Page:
Figure 1.  Example of a steep, alluvial fan channel: Exshaw Creek, Alberta, BC (October 2014)

Figure 1. Example of a steep, alluvial fan channel: Exshaw Creek, Alberta, BC (October 2014)

Channel stability in threshold channels

Although the term channel stability has been employed in various contexts, the overarching definition of a stable channel is one in which the pattern remains constant, although not necessarily fixed, over a period of time; channel location may shift over time but channel geometry remains relatively constant, a state which has been termed dynamic or quasi-equilibrium. Channel instability is thus associated with processes that significantly alter channel form or pattern, such as significant bank erosion or avulsions. Given that channel form will remain unchanged, or stable, so long as there is no sediment moving, channel stability is seemingly linked to particle mobility. As such, an alluvial channel in which there is no sediment transport occurring provides an end case for channel stability (i.e. completely stable channel). However, channels do not immediately become unstable once the first particles become mobile. The question then becomes: is there a threshold that can be used to predict when a channel will be destabilized and is this threshold the same or different than that of particle mobility? 

Figure 2.  Cougar Creek following June 2013 flood event. (Photo credit: The Canadian Press, Jonathan Hayward)

Figure 2. Cougar Creek following June 2013 flood event. (Photo credit: The Canadian Press, Jonathan Hayward)

Project Motivation

Prolonged high precipitation in June 2013 resulted in catastrophic flooding in many parts of the southwestern Rocky Mountains. While high flows resulted in the inundation of low lying areas in the valleys, steep alluvial channels, such as those in the vicinity of Canmore, AB, experienced dramatic channel change, driven by high rates and volumes of sediment transport, bank erosion, and the formation of new channels. This rapid change affected communities and infrastructure in the area and resulted in billions of dollars worth of damage to the surrounding area (Figure 2). While this event provided a unique case study into how such systems respond to large flood events, it also highlighted our lack of understanding in regards to the dynamics that control channel stability in these environments.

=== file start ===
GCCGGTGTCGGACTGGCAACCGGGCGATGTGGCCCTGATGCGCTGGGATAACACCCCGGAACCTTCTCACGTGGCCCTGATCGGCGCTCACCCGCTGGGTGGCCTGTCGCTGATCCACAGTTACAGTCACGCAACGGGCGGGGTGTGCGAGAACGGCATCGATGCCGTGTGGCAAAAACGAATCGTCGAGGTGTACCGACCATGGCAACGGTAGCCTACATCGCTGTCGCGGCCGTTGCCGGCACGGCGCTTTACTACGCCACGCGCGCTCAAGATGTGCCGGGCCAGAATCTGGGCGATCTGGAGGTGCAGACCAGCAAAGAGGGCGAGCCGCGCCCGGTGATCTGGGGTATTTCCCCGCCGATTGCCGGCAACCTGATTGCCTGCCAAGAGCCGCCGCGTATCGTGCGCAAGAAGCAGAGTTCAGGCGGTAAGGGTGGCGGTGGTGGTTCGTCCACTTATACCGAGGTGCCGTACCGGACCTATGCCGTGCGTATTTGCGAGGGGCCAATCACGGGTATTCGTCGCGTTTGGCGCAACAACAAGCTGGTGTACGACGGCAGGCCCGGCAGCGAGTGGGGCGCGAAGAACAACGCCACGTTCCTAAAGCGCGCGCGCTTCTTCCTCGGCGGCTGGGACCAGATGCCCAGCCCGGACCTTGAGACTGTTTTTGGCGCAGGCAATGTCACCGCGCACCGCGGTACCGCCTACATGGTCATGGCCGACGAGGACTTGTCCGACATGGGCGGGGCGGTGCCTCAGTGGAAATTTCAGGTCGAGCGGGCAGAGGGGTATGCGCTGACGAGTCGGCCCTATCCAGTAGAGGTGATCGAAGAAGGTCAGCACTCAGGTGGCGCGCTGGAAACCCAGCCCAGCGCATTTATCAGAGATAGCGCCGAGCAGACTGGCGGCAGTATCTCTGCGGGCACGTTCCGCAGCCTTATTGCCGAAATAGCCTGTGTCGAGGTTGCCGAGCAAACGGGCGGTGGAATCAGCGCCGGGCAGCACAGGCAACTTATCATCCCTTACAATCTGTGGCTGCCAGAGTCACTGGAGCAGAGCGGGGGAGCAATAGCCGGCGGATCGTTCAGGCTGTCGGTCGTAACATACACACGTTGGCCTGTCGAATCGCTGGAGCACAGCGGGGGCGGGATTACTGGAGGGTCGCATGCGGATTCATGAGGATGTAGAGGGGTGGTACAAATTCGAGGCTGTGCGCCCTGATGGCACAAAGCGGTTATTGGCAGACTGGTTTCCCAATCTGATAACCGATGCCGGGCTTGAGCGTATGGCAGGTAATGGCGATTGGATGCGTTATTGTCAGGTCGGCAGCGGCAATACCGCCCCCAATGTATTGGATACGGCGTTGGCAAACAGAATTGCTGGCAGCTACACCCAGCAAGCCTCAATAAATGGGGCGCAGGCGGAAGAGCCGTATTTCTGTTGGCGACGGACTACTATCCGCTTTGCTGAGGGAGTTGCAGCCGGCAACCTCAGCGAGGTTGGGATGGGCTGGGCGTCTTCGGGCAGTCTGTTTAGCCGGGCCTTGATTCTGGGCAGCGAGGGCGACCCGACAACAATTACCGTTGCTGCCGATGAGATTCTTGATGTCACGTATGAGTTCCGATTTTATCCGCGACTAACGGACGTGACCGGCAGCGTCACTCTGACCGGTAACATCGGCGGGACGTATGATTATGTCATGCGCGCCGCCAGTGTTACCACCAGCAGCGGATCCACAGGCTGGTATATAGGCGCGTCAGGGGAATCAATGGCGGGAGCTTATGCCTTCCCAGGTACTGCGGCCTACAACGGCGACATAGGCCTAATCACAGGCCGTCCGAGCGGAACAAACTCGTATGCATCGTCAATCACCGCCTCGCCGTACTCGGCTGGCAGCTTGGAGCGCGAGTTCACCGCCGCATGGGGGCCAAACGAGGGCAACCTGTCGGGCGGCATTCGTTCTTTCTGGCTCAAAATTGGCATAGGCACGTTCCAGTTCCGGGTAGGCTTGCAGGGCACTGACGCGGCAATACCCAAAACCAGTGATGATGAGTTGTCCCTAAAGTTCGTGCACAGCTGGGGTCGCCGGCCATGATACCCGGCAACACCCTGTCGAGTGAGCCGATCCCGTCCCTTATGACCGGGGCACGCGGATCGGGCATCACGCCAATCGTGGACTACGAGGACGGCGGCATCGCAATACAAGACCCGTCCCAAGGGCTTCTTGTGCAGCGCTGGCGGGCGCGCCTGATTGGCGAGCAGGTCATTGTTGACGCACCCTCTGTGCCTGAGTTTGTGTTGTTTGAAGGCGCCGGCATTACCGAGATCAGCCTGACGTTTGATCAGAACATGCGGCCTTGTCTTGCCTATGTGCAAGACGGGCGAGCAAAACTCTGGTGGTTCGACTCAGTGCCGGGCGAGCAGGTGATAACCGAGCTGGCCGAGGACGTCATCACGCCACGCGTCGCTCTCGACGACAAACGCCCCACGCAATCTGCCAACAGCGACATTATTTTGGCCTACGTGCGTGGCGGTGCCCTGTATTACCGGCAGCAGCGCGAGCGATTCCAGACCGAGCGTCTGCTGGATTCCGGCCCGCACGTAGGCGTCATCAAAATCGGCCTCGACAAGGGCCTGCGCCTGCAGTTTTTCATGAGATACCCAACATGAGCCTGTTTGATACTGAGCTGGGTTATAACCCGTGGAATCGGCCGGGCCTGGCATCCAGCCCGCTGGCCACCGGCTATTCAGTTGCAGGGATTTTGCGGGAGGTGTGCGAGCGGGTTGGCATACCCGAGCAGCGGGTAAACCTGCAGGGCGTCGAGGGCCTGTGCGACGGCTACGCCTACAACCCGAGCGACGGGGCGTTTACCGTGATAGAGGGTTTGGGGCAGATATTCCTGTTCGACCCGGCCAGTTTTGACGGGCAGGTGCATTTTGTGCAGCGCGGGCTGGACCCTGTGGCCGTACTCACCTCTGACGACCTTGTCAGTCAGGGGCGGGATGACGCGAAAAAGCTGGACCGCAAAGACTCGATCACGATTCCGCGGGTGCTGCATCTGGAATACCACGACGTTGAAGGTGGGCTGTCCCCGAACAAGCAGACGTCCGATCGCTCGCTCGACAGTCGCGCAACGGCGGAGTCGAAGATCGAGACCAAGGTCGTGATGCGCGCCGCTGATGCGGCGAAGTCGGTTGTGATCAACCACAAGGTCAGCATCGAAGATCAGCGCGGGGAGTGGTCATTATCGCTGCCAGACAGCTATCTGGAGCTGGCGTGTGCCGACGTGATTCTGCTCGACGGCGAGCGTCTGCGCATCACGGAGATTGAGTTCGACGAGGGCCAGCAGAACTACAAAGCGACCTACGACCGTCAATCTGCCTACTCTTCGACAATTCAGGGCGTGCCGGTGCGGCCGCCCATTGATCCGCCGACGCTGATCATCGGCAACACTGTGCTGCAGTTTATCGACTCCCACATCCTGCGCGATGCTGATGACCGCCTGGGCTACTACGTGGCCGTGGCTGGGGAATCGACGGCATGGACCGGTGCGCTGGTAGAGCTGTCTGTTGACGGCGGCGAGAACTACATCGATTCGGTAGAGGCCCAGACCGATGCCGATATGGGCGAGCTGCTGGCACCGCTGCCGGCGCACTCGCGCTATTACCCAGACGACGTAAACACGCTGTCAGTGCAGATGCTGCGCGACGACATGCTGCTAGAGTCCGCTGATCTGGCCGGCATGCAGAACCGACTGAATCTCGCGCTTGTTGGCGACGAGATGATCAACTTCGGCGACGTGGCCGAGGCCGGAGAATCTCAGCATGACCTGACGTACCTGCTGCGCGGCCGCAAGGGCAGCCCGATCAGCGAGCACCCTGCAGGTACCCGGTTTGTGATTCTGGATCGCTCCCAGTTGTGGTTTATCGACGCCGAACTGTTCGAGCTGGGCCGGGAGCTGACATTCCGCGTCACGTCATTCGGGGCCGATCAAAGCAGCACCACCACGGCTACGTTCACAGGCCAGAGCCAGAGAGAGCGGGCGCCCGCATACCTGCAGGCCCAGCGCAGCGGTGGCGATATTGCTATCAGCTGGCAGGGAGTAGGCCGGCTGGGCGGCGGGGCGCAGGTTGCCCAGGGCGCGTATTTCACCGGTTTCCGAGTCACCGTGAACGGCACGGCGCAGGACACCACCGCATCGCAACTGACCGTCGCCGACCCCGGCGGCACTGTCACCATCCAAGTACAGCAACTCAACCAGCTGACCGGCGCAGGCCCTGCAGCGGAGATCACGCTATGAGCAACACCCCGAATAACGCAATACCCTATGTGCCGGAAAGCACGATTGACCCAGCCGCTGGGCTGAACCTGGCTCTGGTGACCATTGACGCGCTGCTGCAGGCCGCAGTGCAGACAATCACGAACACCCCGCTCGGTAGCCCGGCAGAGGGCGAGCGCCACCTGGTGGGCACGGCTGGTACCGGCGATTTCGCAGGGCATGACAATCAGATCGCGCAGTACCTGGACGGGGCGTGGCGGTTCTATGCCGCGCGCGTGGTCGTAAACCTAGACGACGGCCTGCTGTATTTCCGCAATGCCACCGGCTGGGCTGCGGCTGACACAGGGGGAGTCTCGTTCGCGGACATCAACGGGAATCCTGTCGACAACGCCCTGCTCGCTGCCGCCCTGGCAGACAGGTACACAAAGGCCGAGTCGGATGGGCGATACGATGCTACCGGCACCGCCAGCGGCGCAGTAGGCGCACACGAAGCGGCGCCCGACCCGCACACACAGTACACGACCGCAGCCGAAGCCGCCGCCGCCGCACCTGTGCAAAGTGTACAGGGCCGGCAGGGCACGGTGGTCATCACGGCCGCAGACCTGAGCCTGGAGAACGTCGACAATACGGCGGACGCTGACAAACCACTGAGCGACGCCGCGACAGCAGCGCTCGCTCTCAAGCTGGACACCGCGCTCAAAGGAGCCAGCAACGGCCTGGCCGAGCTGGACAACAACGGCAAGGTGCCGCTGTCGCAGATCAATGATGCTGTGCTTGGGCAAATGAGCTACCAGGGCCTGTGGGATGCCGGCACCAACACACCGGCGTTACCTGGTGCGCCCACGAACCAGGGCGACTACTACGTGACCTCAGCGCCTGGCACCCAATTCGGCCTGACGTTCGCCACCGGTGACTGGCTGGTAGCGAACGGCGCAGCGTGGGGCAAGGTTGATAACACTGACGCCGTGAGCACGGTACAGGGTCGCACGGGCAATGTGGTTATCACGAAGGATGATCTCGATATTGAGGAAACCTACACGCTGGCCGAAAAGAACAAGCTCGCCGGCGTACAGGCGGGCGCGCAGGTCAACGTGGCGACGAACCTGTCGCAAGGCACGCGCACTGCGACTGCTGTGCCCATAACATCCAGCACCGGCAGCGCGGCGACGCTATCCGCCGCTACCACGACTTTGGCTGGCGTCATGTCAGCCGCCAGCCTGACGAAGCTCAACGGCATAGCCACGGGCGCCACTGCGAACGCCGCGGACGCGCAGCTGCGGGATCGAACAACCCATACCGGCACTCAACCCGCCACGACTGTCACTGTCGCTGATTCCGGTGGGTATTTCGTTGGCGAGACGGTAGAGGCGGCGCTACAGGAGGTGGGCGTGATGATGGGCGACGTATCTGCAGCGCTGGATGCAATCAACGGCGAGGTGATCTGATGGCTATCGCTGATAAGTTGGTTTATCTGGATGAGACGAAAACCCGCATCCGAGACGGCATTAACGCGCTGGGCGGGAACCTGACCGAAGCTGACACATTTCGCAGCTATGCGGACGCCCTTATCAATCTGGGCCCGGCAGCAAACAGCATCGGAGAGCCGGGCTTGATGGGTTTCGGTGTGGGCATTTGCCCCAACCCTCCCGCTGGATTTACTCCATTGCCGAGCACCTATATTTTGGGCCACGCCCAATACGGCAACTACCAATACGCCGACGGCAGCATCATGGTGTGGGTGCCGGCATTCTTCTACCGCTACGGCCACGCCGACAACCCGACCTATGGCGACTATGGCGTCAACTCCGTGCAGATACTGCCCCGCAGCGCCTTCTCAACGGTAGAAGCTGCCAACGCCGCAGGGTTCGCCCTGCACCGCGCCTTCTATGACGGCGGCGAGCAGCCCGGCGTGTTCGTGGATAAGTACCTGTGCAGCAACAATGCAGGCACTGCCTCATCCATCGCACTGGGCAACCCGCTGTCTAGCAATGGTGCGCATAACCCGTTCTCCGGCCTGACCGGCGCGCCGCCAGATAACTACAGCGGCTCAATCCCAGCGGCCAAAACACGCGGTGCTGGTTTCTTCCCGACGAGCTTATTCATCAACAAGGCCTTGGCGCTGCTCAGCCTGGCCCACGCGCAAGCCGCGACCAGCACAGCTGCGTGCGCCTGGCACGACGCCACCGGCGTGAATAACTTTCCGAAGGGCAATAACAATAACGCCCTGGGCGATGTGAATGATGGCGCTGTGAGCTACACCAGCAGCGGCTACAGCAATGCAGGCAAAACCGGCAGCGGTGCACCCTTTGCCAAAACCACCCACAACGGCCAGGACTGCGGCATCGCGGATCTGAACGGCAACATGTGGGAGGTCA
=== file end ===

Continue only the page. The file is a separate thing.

Figure 3.  Adjustible-Boundary Experimental System (A-BES) located in the BioGeoMorphic eXperimental Laboratory (BGMX Lab) at the University of British Columbia

Figure 3. Adjustible-Boundary Experimental System (A-BES) located in the BioGeoMorphic eXperimental Laboratory (BGMX Lab) at the University of British Columbia

Experimental Work

Although stream tables provide a unique opportunity to study channel morphodynamics of fully alluvial channels, to date their use has been limited in comparison to that of straight-walled flumes. Stream tables are unique in that they are reach-scale models that encompass both the channel as well the immediate floodplain, which allows for the study of both lateral and vertical processes. 

Experiments will be conducted on the Adjustible-Boundary Experimental System (A-BES) a 12.2 m long and 1.5 wide tilting stream table located in the BioGeoMorphic eXperimental Laboratory (BGMX Lab) at the University of British Columbia (Figure 3). A-BES is equipped with an advanced set of instruments and systems facilitate the capture of high spatial and temporal resolution data. Spatial data is collected using a motorized instrument cart complete with a laser scanning system that creates 2 mm x 2 mm resolution digital elevation models (DEMs) of the bed surface, and down-looking camera that captures 1 mm x 1 mm resolution images of the bed. Flow is introduced to the system and monitored using a variable speed pump with an in-line flow meter. Sediment is fed into the system using a rotating feeder and captured at the base of the stream table using a mesh-lined bucket trap.

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